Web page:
Harpsichord Music Vol. III
Suite in A Major [8.18]
Canzonetta in D minor [4.37]
Suite in F Major [7.26]
Prelude in G Major [5.41]
Aria: "La Capricciosa" in G Major [15.59]
Lars Ulrik Mortensen,
Rec: September 1998
DA CAPO 8.224118
Da Capo has, so far, released 3 CDs of Buxtehude's harpsichord works, all
performed excellently by Lars Ulrik Mortensen. This is the third volume of
The two suites on this recording are both in major keys. The Suite in A Major
is a bright, happy work, which sounds very much like the tone of Bach's French
Suites. The music here is playful and gay, and Mortensen's performance and
ornamentation is ideal. Even the slow movements, the allemande and sarabande,
The F major suite is more restrained, less extroverted than the A Major suite.
Yet, it is, like all of Buxtehude's suites, a beautiful series of movements
that develop the themes from the opening allemande. Once again, this suite
recalls the music of Louis Couperin.
The Canzonetta in D minor is an attractive contrapuntal work. It is a rich
fugue based on a pensive theme, and develops a series of variations around
this theme. Buxtehude decidedly liked variations.
The high point of this recording is the Aria: "La Capricciosa" in G Major.
Buxtehude's grandest keyboard work, at over 28 minutes long, this as a series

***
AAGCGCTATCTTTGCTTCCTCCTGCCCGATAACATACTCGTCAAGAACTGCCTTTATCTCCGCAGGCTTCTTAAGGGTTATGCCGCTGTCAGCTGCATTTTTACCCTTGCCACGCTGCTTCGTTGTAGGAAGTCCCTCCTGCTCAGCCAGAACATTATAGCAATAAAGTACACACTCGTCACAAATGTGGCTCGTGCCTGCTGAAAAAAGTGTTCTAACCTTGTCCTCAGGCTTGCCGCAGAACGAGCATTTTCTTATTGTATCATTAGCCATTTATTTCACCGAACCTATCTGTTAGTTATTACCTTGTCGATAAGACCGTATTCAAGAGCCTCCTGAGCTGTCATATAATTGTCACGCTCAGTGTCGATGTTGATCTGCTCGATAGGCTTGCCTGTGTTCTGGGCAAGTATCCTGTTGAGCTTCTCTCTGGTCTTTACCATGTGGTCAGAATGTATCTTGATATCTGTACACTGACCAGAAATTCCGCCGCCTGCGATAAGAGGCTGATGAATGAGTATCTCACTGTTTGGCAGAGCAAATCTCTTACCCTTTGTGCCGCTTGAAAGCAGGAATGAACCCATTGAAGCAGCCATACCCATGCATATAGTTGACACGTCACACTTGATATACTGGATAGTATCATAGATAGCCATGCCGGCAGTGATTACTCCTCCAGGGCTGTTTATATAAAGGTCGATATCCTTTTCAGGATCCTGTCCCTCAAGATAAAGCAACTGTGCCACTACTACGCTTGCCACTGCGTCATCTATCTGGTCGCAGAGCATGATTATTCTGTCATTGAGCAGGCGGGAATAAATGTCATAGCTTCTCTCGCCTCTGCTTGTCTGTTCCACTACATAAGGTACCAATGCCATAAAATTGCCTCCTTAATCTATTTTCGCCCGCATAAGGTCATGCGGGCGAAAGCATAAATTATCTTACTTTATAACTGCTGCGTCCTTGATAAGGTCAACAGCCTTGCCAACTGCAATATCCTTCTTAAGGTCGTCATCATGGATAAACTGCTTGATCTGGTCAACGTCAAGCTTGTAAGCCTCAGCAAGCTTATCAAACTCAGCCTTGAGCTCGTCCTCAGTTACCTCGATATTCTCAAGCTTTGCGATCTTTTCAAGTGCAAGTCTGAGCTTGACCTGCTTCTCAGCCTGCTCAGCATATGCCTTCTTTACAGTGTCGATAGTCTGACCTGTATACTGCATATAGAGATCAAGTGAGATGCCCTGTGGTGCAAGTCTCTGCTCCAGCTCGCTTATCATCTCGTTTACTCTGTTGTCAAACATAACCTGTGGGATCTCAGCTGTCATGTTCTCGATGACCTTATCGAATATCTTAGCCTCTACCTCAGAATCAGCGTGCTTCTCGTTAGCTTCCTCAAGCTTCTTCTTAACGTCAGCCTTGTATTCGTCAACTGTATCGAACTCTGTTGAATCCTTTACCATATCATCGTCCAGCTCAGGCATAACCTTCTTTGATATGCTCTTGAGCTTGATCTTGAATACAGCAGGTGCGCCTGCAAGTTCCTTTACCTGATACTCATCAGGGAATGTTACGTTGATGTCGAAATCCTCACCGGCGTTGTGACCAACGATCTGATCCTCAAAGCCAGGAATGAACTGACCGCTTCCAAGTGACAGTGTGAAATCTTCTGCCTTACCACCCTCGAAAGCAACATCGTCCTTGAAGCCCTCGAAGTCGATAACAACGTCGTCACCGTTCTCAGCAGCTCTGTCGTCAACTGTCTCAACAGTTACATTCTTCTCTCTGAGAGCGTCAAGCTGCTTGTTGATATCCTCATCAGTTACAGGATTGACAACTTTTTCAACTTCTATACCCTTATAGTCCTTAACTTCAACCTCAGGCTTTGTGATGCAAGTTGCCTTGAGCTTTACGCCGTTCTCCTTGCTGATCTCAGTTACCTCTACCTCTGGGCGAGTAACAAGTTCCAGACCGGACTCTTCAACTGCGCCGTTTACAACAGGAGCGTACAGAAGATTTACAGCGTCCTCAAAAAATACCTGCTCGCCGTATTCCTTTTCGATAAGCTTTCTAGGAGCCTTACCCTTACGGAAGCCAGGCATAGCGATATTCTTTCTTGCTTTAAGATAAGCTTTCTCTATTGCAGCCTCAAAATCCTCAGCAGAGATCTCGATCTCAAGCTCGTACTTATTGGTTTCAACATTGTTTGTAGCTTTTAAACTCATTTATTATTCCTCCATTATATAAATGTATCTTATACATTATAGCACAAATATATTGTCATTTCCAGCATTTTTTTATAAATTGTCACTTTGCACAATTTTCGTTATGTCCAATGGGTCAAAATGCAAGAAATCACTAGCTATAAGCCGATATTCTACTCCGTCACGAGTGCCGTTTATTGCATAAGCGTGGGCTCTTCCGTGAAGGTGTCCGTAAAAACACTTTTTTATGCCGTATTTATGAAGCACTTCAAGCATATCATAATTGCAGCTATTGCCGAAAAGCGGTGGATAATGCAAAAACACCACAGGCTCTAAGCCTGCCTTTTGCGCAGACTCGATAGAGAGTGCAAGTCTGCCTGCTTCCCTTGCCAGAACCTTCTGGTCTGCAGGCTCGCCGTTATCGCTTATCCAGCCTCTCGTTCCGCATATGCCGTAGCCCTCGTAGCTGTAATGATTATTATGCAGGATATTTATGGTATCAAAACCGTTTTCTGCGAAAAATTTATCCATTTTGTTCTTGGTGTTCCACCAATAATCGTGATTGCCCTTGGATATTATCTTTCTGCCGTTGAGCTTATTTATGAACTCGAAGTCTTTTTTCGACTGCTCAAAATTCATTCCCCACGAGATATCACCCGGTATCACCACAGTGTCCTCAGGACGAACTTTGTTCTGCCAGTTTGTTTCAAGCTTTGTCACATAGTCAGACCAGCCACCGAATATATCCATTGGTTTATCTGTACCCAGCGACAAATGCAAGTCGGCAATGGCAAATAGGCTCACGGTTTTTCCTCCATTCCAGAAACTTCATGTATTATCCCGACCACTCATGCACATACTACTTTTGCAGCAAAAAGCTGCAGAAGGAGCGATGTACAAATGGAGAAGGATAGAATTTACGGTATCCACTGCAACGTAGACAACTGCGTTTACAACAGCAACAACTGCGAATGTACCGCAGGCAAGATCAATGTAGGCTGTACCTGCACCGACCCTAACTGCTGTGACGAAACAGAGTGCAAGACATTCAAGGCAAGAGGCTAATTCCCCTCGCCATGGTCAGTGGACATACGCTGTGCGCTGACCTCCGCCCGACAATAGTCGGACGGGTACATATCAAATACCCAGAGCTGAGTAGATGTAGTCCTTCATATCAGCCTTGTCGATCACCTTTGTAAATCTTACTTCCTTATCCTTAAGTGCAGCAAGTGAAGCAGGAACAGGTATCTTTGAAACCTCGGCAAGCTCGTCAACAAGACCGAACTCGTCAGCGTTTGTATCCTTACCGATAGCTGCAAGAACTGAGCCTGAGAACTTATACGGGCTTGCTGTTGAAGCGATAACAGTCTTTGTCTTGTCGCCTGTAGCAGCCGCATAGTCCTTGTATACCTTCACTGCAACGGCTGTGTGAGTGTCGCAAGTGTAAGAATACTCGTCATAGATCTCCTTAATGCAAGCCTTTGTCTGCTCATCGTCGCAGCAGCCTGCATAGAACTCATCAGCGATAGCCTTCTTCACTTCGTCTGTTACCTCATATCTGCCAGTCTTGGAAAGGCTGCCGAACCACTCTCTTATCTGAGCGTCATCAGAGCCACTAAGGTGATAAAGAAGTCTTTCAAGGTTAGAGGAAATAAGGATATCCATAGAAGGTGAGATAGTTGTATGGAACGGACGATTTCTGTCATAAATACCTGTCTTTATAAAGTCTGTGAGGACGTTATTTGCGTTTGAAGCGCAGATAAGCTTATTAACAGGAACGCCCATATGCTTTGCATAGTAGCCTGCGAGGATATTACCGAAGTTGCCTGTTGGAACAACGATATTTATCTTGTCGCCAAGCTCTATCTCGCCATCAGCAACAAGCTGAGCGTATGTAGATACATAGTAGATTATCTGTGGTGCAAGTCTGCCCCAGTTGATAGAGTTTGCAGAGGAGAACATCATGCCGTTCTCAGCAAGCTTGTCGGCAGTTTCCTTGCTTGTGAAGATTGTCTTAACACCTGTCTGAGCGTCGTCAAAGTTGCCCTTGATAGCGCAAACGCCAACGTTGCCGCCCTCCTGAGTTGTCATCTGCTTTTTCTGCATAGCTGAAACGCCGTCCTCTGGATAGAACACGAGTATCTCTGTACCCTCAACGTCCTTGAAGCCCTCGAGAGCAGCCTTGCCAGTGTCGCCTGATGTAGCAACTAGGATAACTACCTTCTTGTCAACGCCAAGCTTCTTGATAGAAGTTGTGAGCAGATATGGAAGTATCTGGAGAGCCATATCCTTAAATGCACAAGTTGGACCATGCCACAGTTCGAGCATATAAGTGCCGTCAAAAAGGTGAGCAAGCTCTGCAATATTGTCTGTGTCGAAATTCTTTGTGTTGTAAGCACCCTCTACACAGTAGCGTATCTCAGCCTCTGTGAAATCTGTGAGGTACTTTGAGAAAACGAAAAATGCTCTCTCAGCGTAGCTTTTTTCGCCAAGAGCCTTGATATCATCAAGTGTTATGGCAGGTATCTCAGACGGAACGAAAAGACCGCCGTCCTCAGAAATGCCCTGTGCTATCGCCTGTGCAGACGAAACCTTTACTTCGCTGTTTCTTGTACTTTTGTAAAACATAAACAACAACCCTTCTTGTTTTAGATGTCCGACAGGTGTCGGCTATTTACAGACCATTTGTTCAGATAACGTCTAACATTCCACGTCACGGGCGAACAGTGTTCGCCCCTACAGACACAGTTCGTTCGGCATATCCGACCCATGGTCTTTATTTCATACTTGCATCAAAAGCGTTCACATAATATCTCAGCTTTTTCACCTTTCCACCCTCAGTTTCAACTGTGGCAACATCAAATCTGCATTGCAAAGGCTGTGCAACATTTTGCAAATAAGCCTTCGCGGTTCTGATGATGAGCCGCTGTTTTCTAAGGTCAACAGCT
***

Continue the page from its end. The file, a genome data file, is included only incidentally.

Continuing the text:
of 32 variations on a theme, part of which is from the popular song "Kraut
und Rüben". What is especially interesting about this work is that Bach
also used this tune in the final variation of his masterpiece the Goldberg
Variations; it appears in the 30th variation, the quodlibet. In this amazing
work, Buxtehude did something similar to Bach - starting from a basic subject,
he developed an astounding series of variations, changing the theme into
different styles, forms, rhythms, and doing so with total mastery. Bach's
work is different, though. Bach used the bass line of the aria as the recurring
theme; Buxtehude uses the melody itself.
The first exposition of the theme is a beautiful, almost dainty French-style
movement. Light and airy, this theme is simple, and the first part of the
work is relatively unassuming. Yet, throughout these variations, we hear
the melody being changed, adapted, ornamented, and reworked in a variety
of ways, with the original theme always recognisable. Buxtehude also uses
many different dance forms in these variations - from the initial Bergamesca,
he moves through gigues, sarabandes and minuets. The movements in this work
range from simple, melodic pieces to more virtuosic sections, covering the
entire range of Buxtehude's varied compositional repertory. This work is,
quite simply, one of the high points of baroque harpsichord music.
This recording is perhaps the most essential of the three discs so far released
in this series. The Aria: "La Capricciosa" is undoubtedly Buxtehude's
masterpiece, and probably a model for Bach's Goldberg Variations. Another
excellent recording that all lovers of harpsichord music should own.